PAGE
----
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PERSPECTIVES IN BIOLOGY AND MEDICINE Volume 39 ¦ Number 3 ¦ Spring 1996 DEATH AND THE INTERNAL MILIEU: CLAUDE BERNARD AND THE ORIGINS OF EXPERIMENTAL MEDICINE ALAN G. WASSERSTEIN* Claude Bernard (1813-1878), the greatest physiologist of the 19th century , is remembered today for his work on hepatic glucose production, pancreatic exocrine function, the mechanisms of action of curare and carbon monoxide, and discovery of the vasomotor nerves; for his conception of the constant internal milieu; and for his methodology of physiological research, An Introduction to the Study ofExperimental Medicine [I]. In addition to physiological research, the major thrust of his career was to establish physiology as an independent and thriving discipline. The Introduction was the founding manifesto of this new science. Bernard, a playwright in his youth, stages a drama with himself as implicit hero. He must defend experimental medicine from the attacks of older, more established disciplines. The physicianswant to preserve clinical practice as a matter of "touch," not reducible to scientific laws; their turf is threatened by the upstart science. The chemists want to subsume physiology under their own science. Physiology , they say, is nothing but chemistry within the living organism. To deny this is vitalism, postulating different laws for life and for the physical world. But the vitalists do not believe that life can be reduced to mechanistic laws. Life is spontaneous and free; observations cannot be reproduced, the phenomena of life do not obey rigorous laws. And life is a whole that is not reducible to its parts. Cuvier (cited by Bernard) had written: "All parts of Supported by NIH Training Grant DK-07006 and The DCI RED Fund. *Renal-Electrolyte and Hypertension Division, Hospital of the University of Pennsylvania, Philadelphia, PA 19104.© 1996 by The University of Chicago. All rights reserved. 003I-5982/96/3903-0956$01.00 Perspectives in Biology and Medicine, 39, 3 ¦ Spring 1996 | 313 a living body are interrelated; they can act only in so far as they act all together; trying to separate one from the whole means transferring it to the realm of dead substances; it means entirely changing its essence" [1, p. 60]. The Hippocratics, still influential in the 19th century, are passive and non-interventionist. They believe in observation (which makes medicine something like botany or astronomy, Bernard says), expectant care, the healing force ofnature. They don't put much credence in specific diseases. Health depends on harmony with the environment, so they urge modification of diet and regimen. The empiricists have remedies handed down for generations. It isn't necessary to understand how the body or these remedies work. The rationalists have systems built on first principles and preconceived notions. Experiment is superfluous. Biomedical science emerges amid these jealousies and contentions. Bringing it to birth in the Introduction is a heroic task. But the heroic father is politically incorrect, sometimes even brutal, with all his talk of dominating nature and mastering phenomena; his dogmatic and rigid determinism; his indifference to the environment (at least to the external one); and, above all, his readiness to fuse life and death. Life is "dead substances" or inanimate mechanisms, to be acted on and appropriated by the experimenter, Bernard's words are susceptible to the worst that radical critique has to say about science: he turns life into death, an inanimate object to be taken apart and mastered. What was heroic in the 19th century is overbearing in the 20th. In a brilliant essay, Evelyn Fox Keller has compared the development of the atomic bomb with the nearly contemporaneous discovery of the structure of DNA [2] . In both cases male fantasies of appropriating female procreation werejoined with killing or its equivalent. That was the significance of the bullroarer myths of primitive cultures, of the Frankenstein story, of the astonishing sex and birth imagery of nuclear bomb engineers. Translating the secret of the generation of life into a molecule, she says, was turning it into lifeless mechanism, into death. Keller could have found another example in Claude Bernard, father of experimental medicine. "Death," understood either as catabolic processes or as physico-chemical mechanism, made possible life processes and their experimental study. Bernard insisted on this idea in provocative, even defiant phrases. Facing...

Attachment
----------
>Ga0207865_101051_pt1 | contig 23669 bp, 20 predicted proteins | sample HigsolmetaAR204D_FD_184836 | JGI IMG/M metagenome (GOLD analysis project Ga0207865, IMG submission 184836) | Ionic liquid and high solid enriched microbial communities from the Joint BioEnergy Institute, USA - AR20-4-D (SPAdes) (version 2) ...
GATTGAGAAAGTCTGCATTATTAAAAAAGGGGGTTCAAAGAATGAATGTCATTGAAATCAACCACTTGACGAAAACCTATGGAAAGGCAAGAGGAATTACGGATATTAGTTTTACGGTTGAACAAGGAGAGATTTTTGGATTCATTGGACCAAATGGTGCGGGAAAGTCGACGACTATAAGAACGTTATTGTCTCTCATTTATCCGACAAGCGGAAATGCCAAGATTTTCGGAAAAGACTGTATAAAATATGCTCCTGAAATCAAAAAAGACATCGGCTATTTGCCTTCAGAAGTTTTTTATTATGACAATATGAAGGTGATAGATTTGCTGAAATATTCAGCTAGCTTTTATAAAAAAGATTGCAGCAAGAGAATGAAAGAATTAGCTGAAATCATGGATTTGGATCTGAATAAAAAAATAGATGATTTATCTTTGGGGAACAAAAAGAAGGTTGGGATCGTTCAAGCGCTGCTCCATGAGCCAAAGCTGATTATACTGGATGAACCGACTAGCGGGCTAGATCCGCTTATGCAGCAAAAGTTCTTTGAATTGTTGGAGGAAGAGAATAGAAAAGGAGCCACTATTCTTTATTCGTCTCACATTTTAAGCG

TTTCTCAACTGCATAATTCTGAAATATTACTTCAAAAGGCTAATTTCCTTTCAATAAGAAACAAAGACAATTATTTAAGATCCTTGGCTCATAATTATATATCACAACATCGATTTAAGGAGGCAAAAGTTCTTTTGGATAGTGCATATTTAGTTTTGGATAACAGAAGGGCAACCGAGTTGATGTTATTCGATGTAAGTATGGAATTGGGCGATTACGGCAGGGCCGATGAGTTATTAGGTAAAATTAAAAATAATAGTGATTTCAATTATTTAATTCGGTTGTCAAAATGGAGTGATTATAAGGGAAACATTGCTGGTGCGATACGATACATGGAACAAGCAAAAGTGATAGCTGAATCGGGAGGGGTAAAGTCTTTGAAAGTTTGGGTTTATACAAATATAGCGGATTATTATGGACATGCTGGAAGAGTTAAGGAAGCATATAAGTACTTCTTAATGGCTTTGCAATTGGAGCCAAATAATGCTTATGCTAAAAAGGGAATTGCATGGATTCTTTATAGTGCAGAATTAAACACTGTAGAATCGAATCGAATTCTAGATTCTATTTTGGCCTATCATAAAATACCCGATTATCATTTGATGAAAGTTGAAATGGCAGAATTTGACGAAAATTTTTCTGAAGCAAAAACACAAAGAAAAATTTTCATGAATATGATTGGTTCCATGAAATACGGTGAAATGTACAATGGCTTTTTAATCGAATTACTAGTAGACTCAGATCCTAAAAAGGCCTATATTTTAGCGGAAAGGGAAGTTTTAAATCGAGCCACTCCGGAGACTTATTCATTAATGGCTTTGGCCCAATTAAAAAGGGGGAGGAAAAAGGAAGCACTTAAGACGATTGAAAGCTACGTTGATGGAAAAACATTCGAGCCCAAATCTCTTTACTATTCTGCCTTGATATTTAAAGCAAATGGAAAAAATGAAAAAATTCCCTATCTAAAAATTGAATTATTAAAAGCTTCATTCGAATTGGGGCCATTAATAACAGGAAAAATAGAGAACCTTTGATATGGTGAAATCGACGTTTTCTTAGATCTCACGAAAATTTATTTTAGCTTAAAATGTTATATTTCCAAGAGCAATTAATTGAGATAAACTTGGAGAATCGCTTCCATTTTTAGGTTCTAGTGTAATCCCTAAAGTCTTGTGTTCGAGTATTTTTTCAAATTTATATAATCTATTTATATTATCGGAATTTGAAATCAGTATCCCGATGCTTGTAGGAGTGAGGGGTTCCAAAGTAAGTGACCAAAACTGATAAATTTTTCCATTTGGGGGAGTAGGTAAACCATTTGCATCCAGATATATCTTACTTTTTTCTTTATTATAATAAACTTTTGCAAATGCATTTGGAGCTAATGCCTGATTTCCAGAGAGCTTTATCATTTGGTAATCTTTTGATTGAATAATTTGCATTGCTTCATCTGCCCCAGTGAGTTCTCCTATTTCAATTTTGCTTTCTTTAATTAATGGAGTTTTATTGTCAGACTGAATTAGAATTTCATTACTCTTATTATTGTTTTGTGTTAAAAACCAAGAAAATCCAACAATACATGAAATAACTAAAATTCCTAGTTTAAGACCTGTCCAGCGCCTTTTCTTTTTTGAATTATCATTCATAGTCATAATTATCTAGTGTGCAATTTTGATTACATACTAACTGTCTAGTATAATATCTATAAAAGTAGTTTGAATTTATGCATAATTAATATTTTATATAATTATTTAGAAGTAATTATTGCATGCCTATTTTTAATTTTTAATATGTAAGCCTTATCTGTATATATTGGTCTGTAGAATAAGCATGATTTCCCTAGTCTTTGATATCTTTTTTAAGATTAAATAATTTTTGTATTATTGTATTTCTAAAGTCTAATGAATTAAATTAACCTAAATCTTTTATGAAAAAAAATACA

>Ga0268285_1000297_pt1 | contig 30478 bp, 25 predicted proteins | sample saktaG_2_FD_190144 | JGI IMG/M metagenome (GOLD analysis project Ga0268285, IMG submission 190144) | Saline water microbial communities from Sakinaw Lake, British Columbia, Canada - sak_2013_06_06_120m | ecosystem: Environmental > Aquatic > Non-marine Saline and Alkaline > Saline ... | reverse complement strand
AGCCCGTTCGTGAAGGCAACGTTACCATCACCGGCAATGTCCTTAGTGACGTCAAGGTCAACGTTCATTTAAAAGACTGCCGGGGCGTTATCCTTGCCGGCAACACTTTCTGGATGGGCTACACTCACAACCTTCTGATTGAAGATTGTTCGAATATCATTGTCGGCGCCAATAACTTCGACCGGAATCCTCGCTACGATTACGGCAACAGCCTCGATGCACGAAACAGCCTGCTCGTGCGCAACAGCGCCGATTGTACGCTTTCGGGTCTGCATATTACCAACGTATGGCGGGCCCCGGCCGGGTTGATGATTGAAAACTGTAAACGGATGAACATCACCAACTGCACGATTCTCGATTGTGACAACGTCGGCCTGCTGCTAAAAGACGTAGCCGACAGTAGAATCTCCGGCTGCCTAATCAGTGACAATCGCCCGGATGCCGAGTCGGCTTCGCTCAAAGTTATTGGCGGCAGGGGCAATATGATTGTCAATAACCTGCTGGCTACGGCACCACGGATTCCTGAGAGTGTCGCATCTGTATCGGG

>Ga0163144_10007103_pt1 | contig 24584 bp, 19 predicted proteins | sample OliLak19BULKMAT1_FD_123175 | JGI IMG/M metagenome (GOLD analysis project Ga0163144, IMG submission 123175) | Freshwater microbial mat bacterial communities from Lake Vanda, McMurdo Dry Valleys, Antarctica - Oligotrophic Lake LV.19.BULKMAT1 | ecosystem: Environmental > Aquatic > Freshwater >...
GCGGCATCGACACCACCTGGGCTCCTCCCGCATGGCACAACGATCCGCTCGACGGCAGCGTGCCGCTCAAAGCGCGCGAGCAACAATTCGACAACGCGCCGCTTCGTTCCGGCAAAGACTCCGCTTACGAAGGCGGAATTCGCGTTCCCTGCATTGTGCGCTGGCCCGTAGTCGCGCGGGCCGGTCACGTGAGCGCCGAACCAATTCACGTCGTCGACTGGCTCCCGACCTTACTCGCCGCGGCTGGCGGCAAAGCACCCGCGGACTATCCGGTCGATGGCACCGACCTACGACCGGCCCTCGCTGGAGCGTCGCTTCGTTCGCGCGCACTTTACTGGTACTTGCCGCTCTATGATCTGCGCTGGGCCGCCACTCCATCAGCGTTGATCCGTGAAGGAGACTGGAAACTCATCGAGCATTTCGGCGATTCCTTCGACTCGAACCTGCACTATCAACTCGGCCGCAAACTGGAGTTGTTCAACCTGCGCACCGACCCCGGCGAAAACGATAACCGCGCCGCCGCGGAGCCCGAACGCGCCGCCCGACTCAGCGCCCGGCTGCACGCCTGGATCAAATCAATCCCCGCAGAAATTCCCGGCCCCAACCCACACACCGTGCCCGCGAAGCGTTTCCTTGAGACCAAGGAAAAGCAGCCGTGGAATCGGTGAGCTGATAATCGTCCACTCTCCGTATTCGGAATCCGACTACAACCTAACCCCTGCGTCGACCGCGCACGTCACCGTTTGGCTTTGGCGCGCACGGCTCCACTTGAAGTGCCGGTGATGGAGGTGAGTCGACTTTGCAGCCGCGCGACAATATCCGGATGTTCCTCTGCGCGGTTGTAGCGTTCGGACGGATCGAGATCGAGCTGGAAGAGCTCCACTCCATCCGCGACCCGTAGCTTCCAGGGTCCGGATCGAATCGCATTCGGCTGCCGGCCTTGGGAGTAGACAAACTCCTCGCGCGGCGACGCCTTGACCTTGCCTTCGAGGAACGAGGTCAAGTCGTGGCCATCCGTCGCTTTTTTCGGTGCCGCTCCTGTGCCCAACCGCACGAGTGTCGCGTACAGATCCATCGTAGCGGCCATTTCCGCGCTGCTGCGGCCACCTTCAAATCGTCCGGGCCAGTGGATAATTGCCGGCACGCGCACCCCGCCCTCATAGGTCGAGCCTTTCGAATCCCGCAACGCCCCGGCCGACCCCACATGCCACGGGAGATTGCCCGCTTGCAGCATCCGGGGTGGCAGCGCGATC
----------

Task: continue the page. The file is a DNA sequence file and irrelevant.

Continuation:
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Additional Information

ISSN
1529-8795
Print ISSN
0031-5982
Pages
pp. 313-326
Launched on MUSE
2015-01-07
Open Access
No
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